- Harvard Business School Student Clubs
- Stanford Student Clubs
- Chicago Booth Student Clubs
- Wharton Student Clubs
- Kellogg MBA Student Clubs
- MIT Sloan Student Clubs
- Columbia MBA Student Clubs
- Haas Student Clubs
- Yale SOM Student Clubs
- NYU Stern Student Clubs
Good questions to ask students include:
- Anything about their experience
- How they chose the school
- What social events their club hosts
- What recruiting events their club hosts
- What else are they involved in on campus
- How supportive is the career services office
After your meetings, be sure to send thank you notes and any follow-up questions to people you met with. If you really liked anyone you met, try to stay in touch with them.
You could send them a relevant article based on their interests or send them a restaurant recommendation for the city they’re headed to next! You never know, you may even end up referencing their names in your Personal Statement!
7. Final MBA campus visit tips
Don’t forget that these school visits are for you! It can be really helpful to get to know the school, to identify why you want to go there and write about that in your essays, and to show the admissions committee how interested you are in the school.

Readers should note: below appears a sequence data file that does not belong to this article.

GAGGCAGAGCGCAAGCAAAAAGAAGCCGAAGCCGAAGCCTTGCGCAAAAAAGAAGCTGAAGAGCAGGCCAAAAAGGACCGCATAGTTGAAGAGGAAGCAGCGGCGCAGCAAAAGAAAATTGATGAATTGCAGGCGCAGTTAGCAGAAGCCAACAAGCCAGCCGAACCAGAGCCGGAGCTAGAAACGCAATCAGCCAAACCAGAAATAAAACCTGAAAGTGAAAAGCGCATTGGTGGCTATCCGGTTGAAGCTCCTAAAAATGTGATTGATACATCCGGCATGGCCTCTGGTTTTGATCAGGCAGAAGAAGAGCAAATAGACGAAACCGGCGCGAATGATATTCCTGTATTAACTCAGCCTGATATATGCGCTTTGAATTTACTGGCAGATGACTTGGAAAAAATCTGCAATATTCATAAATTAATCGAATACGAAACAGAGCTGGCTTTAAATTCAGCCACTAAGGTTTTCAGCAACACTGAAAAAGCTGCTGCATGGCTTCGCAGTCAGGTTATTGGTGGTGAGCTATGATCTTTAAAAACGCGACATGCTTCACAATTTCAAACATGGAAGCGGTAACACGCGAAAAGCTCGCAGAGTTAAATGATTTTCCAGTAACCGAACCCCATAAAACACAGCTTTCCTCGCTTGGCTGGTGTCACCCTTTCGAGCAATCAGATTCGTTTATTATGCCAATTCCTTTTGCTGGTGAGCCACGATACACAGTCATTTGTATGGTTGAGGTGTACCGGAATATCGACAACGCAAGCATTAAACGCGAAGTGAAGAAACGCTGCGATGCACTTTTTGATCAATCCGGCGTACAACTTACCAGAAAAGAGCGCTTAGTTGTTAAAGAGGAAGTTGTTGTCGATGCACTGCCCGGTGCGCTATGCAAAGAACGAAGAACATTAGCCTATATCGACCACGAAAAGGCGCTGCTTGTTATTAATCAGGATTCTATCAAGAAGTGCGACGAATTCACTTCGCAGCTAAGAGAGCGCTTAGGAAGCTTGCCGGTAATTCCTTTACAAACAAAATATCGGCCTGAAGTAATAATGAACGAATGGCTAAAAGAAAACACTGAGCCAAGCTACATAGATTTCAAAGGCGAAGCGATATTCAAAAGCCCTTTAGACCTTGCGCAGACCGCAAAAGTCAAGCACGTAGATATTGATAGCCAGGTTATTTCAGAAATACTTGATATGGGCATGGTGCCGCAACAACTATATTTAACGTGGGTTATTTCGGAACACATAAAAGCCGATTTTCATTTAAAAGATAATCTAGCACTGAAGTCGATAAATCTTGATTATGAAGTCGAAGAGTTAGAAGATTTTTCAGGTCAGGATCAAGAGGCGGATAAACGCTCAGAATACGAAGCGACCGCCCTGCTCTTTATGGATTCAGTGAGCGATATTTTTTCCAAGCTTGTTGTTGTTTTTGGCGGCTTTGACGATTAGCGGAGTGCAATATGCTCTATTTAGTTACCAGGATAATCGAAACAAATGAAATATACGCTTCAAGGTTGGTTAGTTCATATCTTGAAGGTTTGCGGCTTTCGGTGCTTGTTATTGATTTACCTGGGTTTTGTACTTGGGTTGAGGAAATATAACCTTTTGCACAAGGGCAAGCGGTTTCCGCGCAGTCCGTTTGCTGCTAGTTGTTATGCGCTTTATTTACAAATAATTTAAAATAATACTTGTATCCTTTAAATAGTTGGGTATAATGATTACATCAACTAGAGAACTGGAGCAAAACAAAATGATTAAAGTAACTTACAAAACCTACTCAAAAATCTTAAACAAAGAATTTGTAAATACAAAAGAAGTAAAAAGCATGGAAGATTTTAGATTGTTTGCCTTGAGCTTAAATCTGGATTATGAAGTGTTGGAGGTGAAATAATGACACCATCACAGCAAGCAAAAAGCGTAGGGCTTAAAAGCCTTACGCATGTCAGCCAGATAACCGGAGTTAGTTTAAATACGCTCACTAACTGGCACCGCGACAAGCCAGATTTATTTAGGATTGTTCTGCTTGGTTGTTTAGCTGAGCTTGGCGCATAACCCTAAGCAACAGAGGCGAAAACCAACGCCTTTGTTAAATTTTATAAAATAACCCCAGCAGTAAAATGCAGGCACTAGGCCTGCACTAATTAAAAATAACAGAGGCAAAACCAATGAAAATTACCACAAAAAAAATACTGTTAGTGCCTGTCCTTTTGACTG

More than anything, we recommend that you view this process as building a relationship with a community that you will soon be part of. It’s as if you were considering a job offer – you’d want intimate details about what it’s like to work there and you’d want to have some friends on the inside!
However, we know school visits can be time-consuming and expensive. So, if you can’t manage to visit all the schools you’re applying to, try to attend an event hosted by the school in your city, meet alumni for coffee, and attend any webinars the school hosts. Those can be alternative, low-cost ways to get to know the schools if you can’t manage to visit.
One last tip: if you live near a school you’re applying to, and you don’t visit, then you might as well not apply. I say this for two reasons. One – without even realizing it, it probably means you don’t actually want to go to that school. Two – if the school doesn’t think you want to go there, they won’t even give you the chance to reject them. So save yourself the trouble! Or, just visit the school! 😉
Oh, and when you’re on campus make sure you check in with the Admissions Office so they know you were there!! <- that’s really important!!
Happy MBA Campus visiting!!